The slap is unexpected. Carl doesn’t usually sneak up on me. He likes to yell first, stoke the fire of his anger, watch my fear grow…
The slap is unexpected. Carl doesn’t usually sneak up on me. He likes to yell first, stoke the fire of his anger, watch my fear grow, before he uses his fists. I know better than to baby the stinging cheek. Instead I look at the kitchen floor foolishly glad I didn’t spill the cake batter. I clutch the bowl against my stomach like a shield.
“What the hell are you doing?”
“I’m baking a cake for you.”
Carl grabs my chin and forces me to look at him. “I can see that, you stupid bitch.”
He grabs the bowl and throws it to the floor. The plastic bowl bounces, spins, and slings its contents onto Carl’s pants and shoes. “Goddamn it!” He roars. “Look what you did! Stupid bitch. Stupid, stupid bitch!”
Stupid and bitch are his favorite words. They’re his mantra as his fists plummet into my stomach and ribs. I back away until I collide with the wall. Pain outweighs the fear. My arms go up to protect my face, but it’s too late. Carl smashes my jaw. My head raps against the wall, and I slump to the floor.
* * *
“He doesn’t mean it, Mom,” I say as she applies an ice pack to my eye. “He just can’t control his temper. He works hard, you know. And I’m always screwing up. It’s not his fault.”
Mom shakes her head. “You don’t deserve this, Betty Mae. You leave that man before he kills you.”
* * *
When I wake up, I’m on the kitchen floor. Pain soaks my entire body; moving causes excruciating sensations. My face feels sticky and, even though my arm screams in protest, I move it so I can press my hand against my swollen face. I swipe my mouth. Cake mix covers my fingers. Did I make strawberry cake? The smells of vanilla and floor wax are weirdly comforting. The white tile, usually shiny and clean and perfect, is covered with cake mix and blood. I’ll have to scrub it, but not yet. Later. I’m tired, so I close my eyes.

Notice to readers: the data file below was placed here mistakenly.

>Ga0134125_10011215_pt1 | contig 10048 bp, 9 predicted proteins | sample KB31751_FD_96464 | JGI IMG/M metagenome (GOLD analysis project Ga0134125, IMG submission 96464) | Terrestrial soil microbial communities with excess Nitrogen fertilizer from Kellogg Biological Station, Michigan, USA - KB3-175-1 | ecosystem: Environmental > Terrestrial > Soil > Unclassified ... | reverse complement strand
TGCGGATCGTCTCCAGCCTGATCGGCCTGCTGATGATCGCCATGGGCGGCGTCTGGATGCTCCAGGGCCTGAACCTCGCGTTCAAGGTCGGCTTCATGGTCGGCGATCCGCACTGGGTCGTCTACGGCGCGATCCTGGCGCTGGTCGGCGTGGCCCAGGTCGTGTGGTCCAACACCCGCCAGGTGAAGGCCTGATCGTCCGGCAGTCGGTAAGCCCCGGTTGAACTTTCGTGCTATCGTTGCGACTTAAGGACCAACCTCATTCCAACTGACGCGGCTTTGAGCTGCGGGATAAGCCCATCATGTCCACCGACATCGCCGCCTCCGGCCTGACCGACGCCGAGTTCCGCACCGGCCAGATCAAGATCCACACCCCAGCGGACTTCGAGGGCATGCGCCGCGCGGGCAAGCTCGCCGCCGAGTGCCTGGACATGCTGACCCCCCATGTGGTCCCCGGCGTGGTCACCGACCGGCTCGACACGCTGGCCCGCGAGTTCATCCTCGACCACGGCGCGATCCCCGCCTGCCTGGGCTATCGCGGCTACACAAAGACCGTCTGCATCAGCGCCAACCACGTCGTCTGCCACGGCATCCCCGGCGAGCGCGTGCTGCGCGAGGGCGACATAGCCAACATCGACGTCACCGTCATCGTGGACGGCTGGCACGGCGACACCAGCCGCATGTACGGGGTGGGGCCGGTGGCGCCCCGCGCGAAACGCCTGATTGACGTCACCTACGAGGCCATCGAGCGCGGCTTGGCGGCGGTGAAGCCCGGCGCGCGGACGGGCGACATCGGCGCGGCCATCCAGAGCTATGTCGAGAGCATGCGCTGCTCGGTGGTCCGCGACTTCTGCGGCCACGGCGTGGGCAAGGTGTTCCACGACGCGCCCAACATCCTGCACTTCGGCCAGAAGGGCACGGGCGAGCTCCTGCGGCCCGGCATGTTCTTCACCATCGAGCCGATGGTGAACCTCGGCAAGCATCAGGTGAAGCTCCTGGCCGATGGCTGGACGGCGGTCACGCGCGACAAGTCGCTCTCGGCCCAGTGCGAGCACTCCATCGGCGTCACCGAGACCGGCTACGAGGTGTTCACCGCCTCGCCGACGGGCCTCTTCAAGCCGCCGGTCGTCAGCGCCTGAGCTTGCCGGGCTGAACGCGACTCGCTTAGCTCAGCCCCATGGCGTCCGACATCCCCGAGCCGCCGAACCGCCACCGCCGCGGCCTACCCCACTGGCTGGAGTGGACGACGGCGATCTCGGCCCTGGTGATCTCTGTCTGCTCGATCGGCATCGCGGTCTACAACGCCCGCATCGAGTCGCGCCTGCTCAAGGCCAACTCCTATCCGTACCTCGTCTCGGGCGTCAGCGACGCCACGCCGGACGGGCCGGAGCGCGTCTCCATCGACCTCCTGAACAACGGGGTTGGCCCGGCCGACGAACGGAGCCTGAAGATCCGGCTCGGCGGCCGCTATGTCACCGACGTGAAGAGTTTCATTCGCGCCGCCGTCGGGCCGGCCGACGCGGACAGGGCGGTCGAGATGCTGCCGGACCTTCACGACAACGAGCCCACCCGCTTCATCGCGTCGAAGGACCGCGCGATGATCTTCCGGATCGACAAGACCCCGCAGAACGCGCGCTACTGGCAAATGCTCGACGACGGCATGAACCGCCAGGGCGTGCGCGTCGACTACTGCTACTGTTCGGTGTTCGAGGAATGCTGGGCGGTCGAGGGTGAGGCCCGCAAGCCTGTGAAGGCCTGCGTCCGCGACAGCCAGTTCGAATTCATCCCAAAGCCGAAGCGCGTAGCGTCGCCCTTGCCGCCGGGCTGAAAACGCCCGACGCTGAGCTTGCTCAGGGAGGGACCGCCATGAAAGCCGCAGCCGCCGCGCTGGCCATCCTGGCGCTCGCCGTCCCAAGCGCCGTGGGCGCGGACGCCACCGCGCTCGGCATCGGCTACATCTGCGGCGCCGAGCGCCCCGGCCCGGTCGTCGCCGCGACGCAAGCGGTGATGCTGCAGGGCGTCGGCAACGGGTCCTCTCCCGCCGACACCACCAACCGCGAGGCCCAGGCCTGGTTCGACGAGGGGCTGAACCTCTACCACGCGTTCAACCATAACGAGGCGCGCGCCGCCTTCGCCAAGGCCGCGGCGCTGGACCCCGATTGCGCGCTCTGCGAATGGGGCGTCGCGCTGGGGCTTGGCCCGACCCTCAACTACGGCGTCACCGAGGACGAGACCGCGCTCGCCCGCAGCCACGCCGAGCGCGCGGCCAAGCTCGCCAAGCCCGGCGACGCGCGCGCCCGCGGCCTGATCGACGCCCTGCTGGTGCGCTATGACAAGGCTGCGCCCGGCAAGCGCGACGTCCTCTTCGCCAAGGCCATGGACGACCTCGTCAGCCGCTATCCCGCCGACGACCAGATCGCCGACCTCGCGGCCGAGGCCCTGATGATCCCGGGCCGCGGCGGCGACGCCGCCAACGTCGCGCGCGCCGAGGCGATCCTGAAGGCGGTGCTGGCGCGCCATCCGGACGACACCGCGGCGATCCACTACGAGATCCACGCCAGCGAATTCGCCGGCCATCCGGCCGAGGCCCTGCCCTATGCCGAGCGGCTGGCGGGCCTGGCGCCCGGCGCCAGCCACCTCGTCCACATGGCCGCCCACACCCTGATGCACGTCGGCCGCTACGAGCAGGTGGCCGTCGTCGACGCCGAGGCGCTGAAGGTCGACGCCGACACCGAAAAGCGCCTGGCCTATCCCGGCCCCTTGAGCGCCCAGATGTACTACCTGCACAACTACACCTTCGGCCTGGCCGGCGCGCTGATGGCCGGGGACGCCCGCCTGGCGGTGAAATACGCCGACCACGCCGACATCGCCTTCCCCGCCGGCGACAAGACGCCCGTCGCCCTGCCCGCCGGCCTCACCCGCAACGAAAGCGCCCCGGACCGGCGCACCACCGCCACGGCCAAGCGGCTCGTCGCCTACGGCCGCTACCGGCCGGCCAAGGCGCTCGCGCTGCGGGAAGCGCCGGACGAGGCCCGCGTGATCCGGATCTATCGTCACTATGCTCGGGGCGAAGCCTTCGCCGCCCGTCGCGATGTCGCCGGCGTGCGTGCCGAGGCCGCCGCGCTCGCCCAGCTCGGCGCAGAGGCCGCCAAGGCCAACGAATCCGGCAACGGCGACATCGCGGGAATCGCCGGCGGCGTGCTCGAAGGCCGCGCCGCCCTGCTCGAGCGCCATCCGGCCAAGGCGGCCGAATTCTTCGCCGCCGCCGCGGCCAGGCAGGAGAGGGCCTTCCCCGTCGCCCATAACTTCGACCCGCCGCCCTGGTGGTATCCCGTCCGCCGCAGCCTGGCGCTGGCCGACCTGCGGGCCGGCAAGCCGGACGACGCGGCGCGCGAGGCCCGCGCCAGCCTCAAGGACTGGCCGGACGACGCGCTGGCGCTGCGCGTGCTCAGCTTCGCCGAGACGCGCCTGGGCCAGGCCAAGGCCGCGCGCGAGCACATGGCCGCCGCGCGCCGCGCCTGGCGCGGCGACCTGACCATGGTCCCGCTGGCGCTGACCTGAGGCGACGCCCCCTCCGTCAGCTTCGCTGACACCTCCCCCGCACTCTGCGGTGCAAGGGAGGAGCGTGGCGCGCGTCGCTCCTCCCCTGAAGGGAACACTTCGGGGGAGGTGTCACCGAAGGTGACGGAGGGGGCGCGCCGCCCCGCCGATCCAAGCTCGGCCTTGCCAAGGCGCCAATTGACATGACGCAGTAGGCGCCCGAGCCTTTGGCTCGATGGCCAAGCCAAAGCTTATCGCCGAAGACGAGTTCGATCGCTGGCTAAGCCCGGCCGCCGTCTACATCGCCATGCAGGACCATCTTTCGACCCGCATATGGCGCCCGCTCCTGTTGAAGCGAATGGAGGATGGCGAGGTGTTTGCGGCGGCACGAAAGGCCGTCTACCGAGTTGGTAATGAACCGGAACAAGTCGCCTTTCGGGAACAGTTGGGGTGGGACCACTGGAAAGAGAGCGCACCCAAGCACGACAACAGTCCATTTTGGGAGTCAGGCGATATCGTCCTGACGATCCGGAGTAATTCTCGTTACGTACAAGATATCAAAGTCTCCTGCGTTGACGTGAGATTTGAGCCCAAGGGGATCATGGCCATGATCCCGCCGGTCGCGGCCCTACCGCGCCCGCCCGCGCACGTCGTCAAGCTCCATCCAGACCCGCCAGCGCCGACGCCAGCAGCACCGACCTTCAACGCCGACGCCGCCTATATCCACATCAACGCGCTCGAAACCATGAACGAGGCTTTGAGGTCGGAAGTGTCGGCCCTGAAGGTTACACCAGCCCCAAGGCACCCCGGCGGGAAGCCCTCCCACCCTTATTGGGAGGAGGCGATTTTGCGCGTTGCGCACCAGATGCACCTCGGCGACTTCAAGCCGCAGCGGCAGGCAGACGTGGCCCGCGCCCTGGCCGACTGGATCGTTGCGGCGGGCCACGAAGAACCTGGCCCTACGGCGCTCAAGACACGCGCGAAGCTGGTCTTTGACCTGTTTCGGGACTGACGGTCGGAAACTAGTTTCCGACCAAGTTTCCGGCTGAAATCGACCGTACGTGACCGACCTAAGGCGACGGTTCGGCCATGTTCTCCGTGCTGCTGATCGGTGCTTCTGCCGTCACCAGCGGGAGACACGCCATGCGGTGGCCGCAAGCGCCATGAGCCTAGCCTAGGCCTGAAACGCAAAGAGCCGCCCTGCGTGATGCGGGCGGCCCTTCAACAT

* * *
“I’m sorry, honey. You know I can’t control my temper. I won’t do it again.” Carl’s voice is filled with misery. “Come home. We’ll work it out, I promise. Please, Betty Mae.”
I stand on my mother’s front porch, clutching the screen door. It’s springtime and the smell of honeysuckle and fresh cut grass reminds me of our first date. Carl took me on a picnic and recited silly love poems between bites of fried chicken and drinks of cold lemonade. Most of the time Carl is sweet and thoughtful.
Carl’s eyes reflect sincere remorse. I know he means it this time. And I love him. “I’ll come home,” I say. I feel hopeful and glad. Carl races to the porch and grabs me, swinging me around. “I love you, Betty Mae.”
* * *
“Betty Mae? Lord above, baby, wake up. Wake up.”
The gentle, concerned voice sounds like Carl’s. Nah. He just beat the crap out of me. He doesn’t love me. I’m a stupid bitch. I manage to open my eyes. Carl hovers over me. “You bastard,” I croak.
“Honey, you fell down the basement stairs. I called an ambulance.”
“Then why am I in the kitchen covered in cake mix?”
“I carried you up here.”
“Liar.” The edges of my vision darken. At the same time, I feel the pain receding. Then noises erupt. Sirens. Knocks. Footsteps. People in white lift me onto a cool, padded gurney. I’m almost blind, but my body is mercifully numb.
* * *
“I’ve almost got enough money saved, Mom,” I say into the phone. “Just another month or two and I can leave him. I know you want to help, but I’m not taking a penny of your social security check. He hasn’t hit me in weeks — I’ll be fine.”
I hear the crunch of car tires on the gravel driveway. My heart races and I barely say good-bye before hanging up. I grab the box of cake mix and pour its contents into the blue plastic bowl. I add eggs and milk, then stir. I hear the front door open and Carl’s footsteps as he walks into the house.
* * *
Carl sits next to me in the ambulance, his warm hand grasping mine. His look of husbandly concern is as sincere as his tale of my terrible fall down the basement stairs. I want to scream, “Don’t believe him!” But my lips won’t move. My body feels light and floaty. Noise recedes, sensations fade, and the world, the cruel, cruel world, falls away. I’m finally leaving Carl.
And nothing he does will ever bring me back.